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1966, Jerusalem. Lives in Vienna.

Blum’s project is the product of a long period of research. This work in one of the Deniz Palas apartments is a reconstruction of the home of Safiye Behar, originally located on Hamalbasi Cad. Blum introduces us to Behar, her life in İstanbul and Chicago and the people with whom she lived and worked.
The project is called A tribute to Safiye Behar and is the first time this important Marxist and feminist has been recognised in Turkey. The apartment becomes a museum to another kind of history, one that seems to tell a different story to the familiar facts surrounding the establishment of the Turkish Republic and subsequent history.
Blum opens the doors of Safiye Behar’s house, with the following questions: ‘Can oral history, when passed from one generation to the next but never written or recorded, mean that reality is forgotten? Or does it undermine the known reality and open up other possible interpretations? Maybe the stories are unreliable in themselves, as verbal anecdotes within a closed circle of people, could they be exaggerated or entirely made up? After all, how would a Jewish feminist Marxist living in İstanbul in the early 1900s have an effect on the history of Turkey?’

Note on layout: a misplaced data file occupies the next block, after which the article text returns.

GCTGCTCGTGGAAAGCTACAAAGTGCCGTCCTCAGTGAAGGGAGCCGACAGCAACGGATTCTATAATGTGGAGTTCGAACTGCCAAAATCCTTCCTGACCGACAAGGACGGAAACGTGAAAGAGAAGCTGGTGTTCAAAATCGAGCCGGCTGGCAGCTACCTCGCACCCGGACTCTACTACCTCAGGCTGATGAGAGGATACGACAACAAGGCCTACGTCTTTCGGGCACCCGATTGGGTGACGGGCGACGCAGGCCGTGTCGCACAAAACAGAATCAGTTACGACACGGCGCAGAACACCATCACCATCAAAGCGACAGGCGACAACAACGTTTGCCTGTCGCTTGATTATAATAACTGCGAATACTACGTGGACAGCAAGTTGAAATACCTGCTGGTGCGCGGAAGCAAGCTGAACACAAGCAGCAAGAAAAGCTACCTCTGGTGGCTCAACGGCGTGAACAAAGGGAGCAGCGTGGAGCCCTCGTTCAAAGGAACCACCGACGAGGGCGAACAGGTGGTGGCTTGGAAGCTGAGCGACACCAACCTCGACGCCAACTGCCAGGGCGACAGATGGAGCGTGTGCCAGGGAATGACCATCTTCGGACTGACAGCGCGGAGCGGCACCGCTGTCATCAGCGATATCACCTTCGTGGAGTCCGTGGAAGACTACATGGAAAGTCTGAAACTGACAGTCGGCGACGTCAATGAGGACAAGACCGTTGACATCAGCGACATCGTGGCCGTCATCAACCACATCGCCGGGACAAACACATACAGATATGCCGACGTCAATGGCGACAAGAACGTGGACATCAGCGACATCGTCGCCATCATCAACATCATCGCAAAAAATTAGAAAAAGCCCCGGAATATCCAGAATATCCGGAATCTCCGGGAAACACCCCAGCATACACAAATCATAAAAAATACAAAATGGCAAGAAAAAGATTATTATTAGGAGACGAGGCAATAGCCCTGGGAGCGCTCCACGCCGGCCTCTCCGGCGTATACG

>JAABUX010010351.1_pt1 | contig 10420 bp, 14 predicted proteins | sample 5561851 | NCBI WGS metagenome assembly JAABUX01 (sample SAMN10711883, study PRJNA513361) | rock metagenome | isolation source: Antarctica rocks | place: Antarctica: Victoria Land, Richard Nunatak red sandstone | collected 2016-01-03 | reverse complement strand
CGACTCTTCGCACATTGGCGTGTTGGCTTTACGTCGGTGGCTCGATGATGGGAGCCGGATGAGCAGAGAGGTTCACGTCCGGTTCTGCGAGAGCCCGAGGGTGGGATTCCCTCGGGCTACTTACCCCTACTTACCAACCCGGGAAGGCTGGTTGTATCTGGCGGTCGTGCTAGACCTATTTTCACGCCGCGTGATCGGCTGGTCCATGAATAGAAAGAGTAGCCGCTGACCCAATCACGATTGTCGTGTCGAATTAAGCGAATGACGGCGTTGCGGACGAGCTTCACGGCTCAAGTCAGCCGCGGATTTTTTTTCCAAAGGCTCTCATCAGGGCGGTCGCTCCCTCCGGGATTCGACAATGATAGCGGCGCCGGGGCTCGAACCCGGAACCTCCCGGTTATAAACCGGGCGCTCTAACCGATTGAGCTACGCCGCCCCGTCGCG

Blum created the apartment using original diaries, photographs, furniture and documents from the Melik Tütüncü collection. Its presentation suggests analogies with similar museum houses such as Trotsky’s in Mexico City, Freud’s in Vienna or Marx’s in Trier.
Ultimately, the ‘historical construction’ that Blum offers gives the illusion that Safiye Behar’s house is a real museum, rather than an artwork created for this exhibition. It is the uncertainty between these two modes of presentation that allows the work to take flight in our imagination.

Esra Sarıgedik Öktem


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